A Bear Named Napoleon

It’s official. We broke a record for the coldest temperatures in New Orleans and surrounding areas. Low temperatures were in the mid-teens in most of the area for the past two nights. With icy roads, staying home was just about the only option most of us had. My little house is on piers. Combined low […]

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2017 Favorites

  I put together just a few of my favorite photographs from 2017. Some are places I visited this year. I have a few from Nicaragua, Honduras, Florida and Mississippi.  Some are from ’round here in Louisiana. In the spirit of Advent, i.e. waiting for good things to come, I will share good stuff happening […]

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Dead ducks quack

This tale is part of an occasional series on my father’s family.  Did you know that you can make a dead duck quack? If you press on the chest, a duck will quack. When I was a little girl, I used to help my father with dressing ducks after he returned from a shoot. My […]

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Love is Funny, Slick, and Shrewd

  Love is funny, slick, and shrewd. I found this phrase in a document written by my great-grandfather. My great-grandfather, Robert Martin, was a pastor. He founded a Methodist church in the late 1800s in south Louisiana. Preachers aren’t known for writing about romantic love. Robert wrote up an account of his uncle’s life. The […]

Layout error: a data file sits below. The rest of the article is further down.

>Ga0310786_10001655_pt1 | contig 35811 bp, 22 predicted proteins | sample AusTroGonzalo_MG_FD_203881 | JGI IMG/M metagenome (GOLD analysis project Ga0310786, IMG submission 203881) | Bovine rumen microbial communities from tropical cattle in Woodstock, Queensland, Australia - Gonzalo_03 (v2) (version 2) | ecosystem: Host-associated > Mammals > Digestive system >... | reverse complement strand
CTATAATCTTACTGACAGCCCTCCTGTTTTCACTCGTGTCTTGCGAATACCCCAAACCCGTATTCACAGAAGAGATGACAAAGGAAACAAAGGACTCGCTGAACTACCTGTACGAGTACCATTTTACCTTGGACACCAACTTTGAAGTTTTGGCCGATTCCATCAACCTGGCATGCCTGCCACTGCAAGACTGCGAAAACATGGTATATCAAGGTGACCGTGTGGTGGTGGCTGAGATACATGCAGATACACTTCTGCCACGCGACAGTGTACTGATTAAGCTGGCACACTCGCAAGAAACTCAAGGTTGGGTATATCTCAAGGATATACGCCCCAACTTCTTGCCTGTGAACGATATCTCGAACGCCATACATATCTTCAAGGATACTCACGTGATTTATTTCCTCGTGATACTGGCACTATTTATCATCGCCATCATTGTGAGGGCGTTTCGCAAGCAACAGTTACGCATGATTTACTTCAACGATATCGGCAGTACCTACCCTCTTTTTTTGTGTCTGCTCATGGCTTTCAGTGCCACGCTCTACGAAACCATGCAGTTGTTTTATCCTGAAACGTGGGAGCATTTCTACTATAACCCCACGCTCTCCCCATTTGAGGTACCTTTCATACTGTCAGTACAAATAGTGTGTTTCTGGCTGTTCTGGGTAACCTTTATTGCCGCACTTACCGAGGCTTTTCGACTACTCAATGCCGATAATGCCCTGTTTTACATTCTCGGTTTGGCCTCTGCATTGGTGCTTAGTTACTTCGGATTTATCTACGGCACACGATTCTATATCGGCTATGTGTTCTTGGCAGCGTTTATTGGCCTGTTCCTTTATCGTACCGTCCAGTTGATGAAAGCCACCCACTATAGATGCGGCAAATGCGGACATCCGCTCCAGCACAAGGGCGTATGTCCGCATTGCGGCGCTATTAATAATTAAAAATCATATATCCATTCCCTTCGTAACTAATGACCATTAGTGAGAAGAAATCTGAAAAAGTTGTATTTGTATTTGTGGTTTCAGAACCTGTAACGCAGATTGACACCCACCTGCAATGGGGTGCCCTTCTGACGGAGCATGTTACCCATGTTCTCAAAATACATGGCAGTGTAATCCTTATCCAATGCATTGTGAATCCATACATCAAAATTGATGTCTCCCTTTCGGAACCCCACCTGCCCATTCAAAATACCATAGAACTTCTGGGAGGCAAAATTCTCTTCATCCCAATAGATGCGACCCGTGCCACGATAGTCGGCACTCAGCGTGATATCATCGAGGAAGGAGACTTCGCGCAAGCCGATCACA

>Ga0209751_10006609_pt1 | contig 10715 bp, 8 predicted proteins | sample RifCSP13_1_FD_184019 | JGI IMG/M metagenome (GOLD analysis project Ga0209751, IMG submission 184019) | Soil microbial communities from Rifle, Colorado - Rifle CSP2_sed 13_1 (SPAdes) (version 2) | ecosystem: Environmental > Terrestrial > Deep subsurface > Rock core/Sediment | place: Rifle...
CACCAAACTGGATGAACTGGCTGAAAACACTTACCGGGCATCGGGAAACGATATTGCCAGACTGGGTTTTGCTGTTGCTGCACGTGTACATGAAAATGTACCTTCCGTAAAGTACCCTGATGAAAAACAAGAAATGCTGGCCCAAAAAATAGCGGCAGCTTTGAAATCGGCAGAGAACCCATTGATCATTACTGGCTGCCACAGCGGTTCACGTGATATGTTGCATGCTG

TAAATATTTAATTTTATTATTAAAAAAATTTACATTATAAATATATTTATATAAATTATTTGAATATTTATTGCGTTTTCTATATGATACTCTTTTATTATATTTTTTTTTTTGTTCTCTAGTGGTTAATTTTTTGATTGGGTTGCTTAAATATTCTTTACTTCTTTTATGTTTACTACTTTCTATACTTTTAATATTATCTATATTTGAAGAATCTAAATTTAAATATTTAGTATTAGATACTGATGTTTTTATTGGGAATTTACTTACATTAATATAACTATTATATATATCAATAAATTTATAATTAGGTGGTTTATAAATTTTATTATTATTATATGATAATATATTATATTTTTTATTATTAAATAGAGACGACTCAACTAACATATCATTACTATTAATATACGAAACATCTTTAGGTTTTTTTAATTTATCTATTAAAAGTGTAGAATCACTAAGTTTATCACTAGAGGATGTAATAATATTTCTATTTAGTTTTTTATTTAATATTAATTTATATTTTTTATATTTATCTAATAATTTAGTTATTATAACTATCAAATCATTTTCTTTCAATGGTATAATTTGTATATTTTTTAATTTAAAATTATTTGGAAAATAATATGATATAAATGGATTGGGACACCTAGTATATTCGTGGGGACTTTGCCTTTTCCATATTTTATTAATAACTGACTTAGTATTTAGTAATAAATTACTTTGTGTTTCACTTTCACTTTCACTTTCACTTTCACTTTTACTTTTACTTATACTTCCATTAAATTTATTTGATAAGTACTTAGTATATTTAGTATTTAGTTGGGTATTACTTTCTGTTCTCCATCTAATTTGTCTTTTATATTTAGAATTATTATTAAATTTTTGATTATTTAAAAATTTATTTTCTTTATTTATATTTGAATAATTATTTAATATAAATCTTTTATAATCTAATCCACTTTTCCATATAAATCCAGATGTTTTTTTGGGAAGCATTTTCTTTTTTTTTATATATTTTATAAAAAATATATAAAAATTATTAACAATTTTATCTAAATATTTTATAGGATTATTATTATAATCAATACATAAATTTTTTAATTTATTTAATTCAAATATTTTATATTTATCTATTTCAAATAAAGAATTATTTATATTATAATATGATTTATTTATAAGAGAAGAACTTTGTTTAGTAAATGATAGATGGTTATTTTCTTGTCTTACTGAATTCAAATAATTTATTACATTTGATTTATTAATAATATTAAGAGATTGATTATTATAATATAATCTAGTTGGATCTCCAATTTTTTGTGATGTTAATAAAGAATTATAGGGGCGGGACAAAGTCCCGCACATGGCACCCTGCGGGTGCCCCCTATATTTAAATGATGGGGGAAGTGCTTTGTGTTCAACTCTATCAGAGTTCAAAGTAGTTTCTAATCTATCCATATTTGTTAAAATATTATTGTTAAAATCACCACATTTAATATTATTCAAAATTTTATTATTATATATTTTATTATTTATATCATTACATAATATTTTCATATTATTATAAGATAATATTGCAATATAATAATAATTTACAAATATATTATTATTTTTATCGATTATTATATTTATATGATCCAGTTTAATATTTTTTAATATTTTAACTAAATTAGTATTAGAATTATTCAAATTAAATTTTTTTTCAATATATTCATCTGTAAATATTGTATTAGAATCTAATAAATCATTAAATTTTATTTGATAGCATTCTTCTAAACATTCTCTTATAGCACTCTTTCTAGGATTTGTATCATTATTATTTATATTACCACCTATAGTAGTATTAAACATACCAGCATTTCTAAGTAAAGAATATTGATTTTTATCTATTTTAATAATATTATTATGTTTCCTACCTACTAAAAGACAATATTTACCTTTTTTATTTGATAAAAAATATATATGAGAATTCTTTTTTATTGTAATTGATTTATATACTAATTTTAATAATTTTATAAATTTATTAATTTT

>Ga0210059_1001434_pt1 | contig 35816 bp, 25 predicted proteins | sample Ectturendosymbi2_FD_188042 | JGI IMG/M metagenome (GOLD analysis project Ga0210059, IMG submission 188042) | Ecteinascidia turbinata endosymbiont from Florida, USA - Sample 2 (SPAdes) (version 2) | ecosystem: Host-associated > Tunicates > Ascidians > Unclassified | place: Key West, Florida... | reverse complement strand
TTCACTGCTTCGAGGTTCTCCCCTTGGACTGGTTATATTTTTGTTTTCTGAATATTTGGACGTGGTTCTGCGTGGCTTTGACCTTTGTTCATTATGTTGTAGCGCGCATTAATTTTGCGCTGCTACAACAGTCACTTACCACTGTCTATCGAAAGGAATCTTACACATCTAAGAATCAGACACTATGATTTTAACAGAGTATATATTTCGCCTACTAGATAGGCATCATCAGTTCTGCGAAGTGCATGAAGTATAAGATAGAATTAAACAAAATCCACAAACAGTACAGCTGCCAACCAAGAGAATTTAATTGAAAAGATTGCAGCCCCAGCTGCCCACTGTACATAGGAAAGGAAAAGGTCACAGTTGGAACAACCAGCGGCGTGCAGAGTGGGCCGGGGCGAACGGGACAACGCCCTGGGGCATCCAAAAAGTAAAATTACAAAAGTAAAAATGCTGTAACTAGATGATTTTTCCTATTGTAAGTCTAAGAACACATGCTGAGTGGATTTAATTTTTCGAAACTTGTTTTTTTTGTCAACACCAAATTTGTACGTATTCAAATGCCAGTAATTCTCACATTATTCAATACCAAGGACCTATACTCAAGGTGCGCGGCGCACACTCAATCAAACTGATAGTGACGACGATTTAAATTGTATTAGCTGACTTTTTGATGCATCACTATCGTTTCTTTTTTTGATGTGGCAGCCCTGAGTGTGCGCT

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Red, White, and Black

I have been digging around in the scrubby underbrush of my family tree. I am hoping to squeeze a book about my family out of a few stories I have heard as well as a few details that I can glean from my research. Now, there’s all kinds of things I already know about my […]

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A Good Worker Who Deserves Some Negroes

1728 Johann Adam Matern, of Rosenheim, Upper Alsace. 26 years old. Weaver. A good worker who deserves some negroes. Three pigs. Thus reads the roll in or around 1728, describing my forebear, the first Matern/Matherne who came to the New World with several hundred Germans as pioneers. I don’t know why he was considered worthy […]

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A Weaver’s Tale

This post is the second in an occasional series about my father’s family.  Two hundred and ninety-six years ago, Johann Matern, my ancestor, came to Louisiana from Germany. A great number of Germans had come by ship under the direction of John Law, a Scottish speculator and banker. Many died aboard the ship. The survivors […]

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